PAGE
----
A Systematic Approach to Risk Management

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Ever since I took Systems Engineering I in my masters program at GW, I've viewed information security and risk management a little differently. In fact, as I've matured over the years, I've come to view the field(s) through multiple lenses, and continue to seek out new perspectives. From Systems Engineering, I learned to view risk as a systematic problem that required fault tolerance and that needed to balance the cost of solutions against the effective reduction of loss potential. This approach is also very compatible with the "risk resiliency" approach that my current employer is favoring in their marketing pitch, and something that I've naturally latched onto as being similar to my style of communication around risk management.

To that end, I had an opportunity to meet with Dr. Vernon Grose of the Omega Systems Group this week. His organization has been providing systematic risk management services for a few decades. In particular, his methodology has a couple key components that I found to be particularly interesting. First, Omega advocates a top-down workshop approach to initiating risk assessment as a lead-in to making risk management decisions. This workshop has some similarities to the NSA IAM/IEM approach, but differs by focusing on the executive/strategic level, making use of scenarios for planning. Second, Dr. Grose brings to bear a systems engineering approach to risk management wherein all scenarios are evaluated against a minimum of 3 countermeasures, looking uniquely at the costs of reducing or eliminating the losses associated with a given risk scenario based on a refined ranking approach.

From the Omega web site: "RISK is too often viewed as synonymous with LOSS. But that is a false view. While losses do occur when there in unmanaged risk, there is also a direct link between managed risk and PROFIT. It doesn't cost to manage risk - you increase profits by doing so." Their approach, then, is to look at loss elimination as an opportunity to increase profit, rather than as another overhead expense.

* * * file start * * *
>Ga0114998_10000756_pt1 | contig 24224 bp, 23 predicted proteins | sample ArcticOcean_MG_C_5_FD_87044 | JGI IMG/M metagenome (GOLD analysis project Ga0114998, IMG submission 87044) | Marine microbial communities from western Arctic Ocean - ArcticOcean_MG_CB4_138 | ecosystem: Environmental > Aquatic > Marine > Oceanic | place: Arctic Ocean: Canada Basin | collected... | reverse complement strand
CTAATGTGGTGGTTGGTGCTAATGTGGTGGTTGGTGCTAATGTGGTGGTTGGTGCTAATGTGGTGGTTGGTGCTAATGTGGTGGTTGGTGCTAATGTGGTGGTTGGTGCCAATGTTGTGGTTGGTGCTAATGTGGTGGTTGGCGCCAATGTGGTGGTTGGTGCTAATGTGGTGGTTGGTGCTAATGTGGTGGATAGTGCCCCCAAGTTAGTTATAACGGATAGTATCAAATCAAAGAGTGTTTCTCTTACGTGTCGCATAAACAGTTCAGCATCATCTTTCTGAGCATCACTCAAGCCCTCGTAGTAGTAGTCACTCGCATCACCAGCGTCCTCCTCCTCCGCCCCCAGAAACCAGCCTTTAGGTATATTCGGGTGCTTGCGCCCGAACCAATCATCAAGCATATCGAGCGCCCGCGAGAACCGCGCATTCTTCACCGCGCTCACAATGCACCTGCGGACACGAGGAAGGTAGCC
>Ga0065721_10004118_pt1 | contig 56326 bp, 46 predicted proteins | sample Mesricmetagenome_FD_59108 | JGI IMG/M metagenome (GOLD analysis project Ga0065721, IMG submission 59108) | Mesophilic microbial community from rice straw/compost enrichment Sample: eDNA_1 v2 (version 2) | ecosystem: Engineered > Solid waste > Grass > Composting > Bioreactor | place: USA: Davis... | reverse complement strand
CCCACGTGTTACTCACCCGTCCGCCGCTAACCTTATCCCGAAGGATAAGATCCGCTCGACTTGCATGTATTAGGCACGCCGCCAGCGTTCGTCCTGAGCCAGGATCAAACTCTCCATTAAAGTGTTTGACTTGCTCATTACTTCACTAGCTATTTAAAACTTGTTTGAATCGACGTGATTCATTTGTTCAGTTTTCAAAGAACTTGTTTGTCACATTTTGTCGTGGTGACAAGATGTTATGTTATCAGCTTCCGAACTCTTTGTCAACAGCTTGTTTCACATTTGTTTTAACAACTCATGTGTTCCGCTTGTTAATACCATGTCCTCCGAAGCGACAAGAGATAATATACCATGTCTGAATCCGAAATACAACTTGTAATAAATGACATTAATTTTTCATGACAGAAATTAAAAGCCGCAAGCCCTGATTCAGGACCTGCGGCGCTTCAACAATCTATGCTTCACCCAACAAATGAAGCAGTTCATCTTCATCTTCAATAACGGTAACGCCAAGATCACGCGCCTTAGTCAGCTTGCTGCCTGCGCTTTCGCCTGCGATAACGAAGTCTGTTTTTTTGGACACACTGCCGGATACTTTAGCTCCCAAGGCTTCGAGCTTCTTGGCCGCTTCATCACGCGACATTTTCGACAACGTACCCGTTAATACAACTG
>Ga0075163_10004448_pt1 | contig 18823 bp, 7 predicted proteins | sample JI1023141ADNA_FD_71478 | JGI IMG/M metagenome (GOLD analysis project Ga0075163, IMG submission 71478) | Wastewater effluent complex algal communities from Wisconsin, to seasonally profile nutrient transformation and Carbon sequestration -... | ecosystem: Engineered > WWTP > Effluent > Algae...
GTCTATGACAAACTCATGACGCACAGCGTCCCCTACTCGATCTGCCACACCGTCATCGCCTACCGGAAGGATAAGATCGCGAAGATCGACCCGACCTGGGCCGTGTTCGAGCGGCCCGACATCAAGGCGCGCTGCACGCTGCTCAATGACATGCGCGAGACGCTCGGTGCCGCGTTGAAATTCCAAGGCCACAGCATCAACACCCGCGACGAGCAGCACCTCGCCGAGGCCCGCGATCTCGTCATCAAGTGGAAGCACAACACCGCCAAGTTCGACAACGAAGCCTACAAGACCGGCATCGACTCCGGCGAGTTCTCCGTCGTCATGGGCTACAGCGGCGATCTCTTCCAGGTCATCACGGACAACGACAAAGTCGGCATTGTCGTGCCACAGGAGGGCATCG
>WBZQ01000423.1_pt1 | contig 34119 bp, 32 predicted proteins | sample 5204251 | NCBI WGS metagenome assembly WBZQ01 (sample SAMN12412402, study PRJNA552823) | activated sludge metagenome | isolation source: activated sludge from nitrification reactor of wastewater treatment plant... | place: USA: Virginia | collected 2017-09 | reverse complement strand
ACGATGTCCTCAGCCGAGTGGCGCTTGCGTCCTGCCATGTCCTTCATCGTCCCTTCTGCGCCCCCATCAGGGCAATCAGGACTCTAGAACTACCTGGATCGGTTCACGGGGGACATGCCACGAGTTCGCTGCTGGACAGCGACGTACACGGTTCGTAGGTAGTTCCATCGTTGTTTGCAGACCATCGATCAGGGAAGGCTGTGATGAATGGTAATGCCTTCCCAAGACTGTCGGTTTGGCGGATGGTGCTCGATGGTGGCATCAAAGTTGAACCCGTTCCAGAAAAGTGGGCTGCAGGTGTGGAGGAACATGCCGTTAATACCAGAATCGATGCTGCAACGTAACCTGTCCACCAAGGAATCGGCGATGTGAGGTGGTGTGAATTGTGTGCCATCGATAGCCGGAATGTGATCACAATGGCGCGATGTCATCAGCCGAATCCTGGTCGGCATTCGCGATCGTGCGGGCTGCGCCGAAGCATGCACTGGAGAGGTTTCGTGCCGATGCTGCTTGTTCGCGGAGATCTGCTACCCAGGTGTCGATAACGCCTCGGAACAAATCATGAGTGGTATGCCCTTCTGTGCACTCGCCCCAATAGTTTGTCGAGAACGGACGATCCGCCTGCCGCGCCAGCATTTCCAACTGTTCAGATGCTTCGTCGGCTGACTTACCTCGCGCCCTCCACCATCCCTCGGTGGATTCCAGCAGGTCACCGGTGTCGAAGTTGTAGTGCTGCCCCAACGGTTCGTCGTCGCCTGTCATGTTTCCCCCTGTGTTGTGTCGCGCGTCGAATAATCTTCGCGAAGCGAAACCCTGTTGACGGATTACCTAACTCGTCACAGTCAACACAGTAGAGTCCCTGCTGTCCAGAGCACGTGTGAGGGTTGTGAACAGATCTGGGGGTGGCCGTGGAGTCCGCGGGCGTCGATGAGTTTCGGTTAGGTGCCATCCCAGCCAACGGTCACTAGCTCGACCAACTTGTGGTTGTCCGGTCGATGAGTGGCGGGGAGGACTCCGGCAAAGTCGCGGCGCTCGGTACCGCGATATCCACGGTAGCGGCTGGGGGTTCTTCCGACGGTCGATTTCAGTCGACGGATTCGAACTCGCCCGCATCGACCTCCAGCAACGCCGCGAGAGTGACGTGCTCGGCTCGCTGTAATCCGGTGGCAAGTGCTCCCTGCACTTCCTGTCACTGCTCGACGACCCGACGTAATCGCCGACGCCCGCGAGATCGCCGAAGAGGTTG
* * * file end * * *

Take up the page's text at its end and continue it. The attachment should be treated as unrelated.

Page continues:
This approach to risk management is very congruent with how I prefer to approach risk management discussions. They have achieved that which I've always found challenging: getting a handful of key executives to sit down and evaluate how to best manage risks. Though my scope is generally limited to IT security, this methodology has a much broader applicability. In fact, Omega has leveraged this methodology in areas such as the NASA Space Program and in support of security for the 1984 Olympic Games in LA.

So, some of you might be wondering "Why are you telling us this? Are you just being a paid blogger to promote this company?" The answer is this: No, I'm not being paid to blog this, and, more importantly, I think this is a very good approach to risk management. As you might expect, I think that it combines very well with a bunch of other approaches, resulting in a hybrid style to overall assurance management that could be quite favorable to businesses, IFF they would buy into it. Specifically, I think that this methodology works very well within my own TEAM model and with my philosophy of security to help an organization implement a comprehensive, positive assurance management program that promotes business enablement and profitability.

What I mean by all of this is the following prescriptive approach to overall assurance management:

1) Start with a high-level assessment. In the past, I've pointed to the OCTAVE methodology from CMU SEI CERT, but now I see the SMART(tm) approach from Omega Systems Group as just as viable. The ISO 27000 series similarly calls for starting with an assessment like this.

2) Build your strategic plan. In the context of Omega's SMART(tm), we're talking about going through the hundreds of scenarios generated through the planning session, creating the TOTEM(tm), which is simply a ranking of risks vs the cost to mitigate or eliminate and the overall probability of occurrence. In addition to ranking your risks for mitigation, it is also important to ensure that you integrate business and regulatory requirements into this strategic plan. Most of the time, these requirements will be synonymous with specific risk scenarios, but all the same, it needs to be explicitly called out. Oh, and from a systems engineering perspective, make sure that you consider at least 3 possible countermeasures (alternatives) for addressing each risk scenario so that you are making a well-informed decision. These possibilities should include the cost to outright eliminate the risk (if possible), the cost of doing little or nothing, and the cost of a best-fit solution to address the concern.